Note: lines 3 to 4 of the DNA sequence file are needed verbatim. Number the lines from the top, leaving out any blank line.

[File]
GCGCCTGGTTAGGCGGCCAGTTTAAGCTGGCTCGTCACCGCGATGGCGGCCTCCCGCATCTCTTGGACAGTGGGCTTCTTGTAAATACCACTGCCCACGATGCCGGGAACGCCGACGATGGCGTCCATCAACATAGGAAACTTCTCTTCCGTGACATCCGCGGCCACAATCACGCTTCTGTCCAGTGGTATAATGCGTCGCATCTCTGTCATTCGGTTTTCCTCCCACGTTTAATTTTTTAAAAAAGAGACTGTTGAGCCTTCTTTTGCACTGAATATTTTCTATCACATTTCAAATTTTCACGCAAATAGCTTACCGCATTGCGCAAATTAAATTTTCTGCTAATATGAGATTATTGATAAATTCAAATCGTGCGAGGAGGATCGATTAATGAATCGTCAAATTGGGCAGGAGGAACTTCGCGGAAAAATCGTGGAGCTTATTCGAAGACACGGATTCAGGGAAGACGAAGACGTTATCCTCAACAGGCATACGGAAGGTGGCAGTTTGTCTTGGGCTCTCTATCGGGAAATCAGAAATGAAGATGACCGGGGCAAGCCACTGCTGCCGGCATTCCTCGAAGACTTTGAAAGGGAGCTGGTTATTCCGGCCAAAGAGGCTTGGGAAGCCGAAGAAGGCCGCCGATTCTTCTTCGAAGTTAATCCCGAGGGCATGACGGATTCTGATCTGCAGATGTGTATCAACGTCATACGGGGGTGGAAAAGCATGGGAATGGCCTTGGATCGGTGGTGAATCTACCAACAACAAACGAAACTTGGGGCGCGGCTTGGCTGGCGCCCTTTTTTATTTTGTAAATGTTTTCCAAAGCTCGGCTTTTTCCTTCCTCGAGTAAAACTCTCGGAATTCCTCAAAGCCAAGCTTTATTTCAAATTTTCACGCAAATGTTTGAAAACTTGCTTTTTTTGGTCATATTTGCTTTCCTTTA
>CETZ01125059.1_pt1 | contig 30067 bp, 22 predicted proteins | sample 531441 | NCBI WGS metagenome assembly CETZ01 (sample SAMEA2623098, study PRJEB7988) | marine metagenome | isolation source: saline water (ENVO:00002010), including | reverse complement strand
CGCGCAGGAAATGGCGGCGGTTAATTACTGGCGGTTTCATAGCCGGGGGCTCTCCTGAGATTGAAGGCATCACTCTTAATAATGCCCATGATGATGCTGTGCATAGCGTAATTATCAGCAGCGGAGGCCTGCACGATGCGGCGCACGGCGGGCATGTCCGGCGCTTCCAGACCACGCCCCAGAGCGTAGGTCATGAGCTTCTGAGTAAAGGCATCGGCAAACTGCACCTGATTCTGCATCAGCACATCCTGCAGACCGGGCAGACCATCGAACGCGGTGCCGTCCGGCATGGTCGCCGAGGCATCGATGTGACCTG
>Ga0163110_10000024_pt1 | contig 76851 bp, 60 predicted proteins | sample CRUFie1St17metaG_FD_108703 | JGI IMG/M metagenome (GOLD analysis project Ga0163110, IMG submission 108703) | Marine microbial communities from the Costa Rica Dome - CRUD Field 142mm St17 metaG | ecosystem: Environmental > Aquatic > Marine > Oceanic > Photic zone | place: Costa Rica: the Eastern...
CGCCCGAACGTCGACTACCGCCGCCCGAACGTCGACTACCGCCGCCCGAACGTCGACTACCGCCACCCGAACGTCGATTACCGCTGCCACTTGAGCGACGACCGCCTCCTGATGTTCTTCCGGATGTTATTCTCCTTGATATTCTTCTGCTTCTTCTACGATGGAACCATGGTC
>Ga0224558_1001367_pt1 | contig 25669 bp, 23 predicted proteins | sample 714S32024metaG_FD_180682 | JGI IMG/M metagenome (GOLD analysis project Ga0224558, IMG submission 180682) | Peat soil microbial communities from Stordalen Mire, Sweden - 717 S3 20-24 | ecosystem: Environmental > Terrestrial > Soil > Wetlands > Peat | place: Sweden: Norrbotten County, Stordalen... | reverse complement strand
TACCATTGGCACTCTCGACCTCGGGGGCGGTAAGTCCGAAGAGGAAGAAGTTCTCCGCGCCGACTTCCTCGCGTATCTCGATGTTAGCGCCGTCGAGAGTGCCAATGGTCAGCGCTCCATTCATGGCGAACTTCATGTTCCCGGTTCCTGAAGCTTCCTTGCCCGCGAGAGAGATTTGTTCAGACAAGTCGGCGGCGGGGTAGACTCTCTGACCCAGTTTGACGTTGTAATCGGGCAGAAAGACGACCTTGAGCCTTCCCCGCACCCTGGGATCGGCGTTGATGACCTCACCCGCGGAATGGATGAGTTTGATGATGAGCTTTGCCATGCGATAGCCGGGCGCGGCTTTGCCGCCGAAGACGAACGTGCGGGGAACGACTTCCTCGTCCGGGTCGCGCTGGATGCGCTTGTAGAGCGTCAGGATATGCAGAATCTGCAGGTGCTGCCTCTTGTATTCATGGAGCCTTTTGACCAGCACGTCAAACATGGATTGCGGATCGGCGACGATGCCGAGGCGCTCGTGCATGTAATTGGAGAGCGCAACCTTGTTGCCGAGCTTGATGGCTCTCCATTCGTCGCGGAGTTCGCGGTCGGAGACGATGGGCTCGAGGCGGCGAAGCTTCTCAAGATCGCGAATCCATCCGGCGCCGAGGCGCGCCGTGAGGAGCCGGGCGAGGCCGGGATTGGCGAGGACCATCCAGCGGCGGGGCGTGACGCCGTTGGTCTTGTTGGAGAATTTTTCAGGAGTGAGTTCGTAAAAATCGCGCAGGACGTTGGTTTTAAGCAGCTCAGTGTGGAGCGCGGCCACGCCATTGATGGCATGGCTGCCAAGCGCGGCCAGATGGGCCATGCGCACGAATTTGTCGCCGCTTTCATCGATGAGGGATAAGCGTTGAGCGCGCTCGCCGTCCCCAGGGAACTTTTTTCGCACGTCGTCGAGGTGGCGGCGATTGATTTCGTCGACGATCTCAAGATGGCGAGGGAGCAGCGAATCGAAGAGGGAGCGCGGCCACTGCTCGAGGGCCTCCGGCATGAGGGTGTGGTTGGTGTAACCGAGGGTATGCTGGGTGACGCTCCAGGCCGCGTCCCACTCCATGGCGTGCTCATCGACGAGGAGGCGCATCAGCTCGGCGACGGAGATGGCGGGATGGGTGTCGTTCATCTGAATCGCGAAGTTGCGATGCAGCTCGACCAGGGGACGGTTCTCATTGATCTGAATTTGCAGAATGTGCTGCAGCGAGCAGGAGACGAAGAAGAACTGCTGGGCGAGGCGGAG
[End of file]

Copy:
CGCGCAGGAAATGGCGGCGGTTAATTACTGGCGGTTTCATAGCCGGGGGCTCTCCTGAGATTGAAGGCATCACTCTTAATAATGCCCATGATGATGCTGTGCATAGCGTAATTATCAGCAGCGGAGGCCTGCACGATGCGGCGCACGGCGGGCATGTCCGGCGCTTCCAGACCACGCCCCAGAGCGTAGGTCATGAGCTTCTGAGTAAAGGCATCGGCAAACTGCACCTGATTCTGCATCAGCACATCCTGCAGACCGGGCAGACCATCGAACGCGGTGCCGTCCGGCATGGTCGCCGAGGCATCGATGTGACCTG
>Ga0163110_10000024_pt1 | contig 76851 bp, 60 predicted proteins | sample CRUFie1St17metaG_FD_108703 | JGI IMG/M metagenome (GOLD analysis project Ga0163110, IMG submission 108703) | Marine microbial communities from the Costa Rica Dome - CRUD Field 142mm St17 metaG | ecosystem: Environmental > Aquatic > Marine > Oceanic > Photic zone | place: Costa Rica: the Eastern...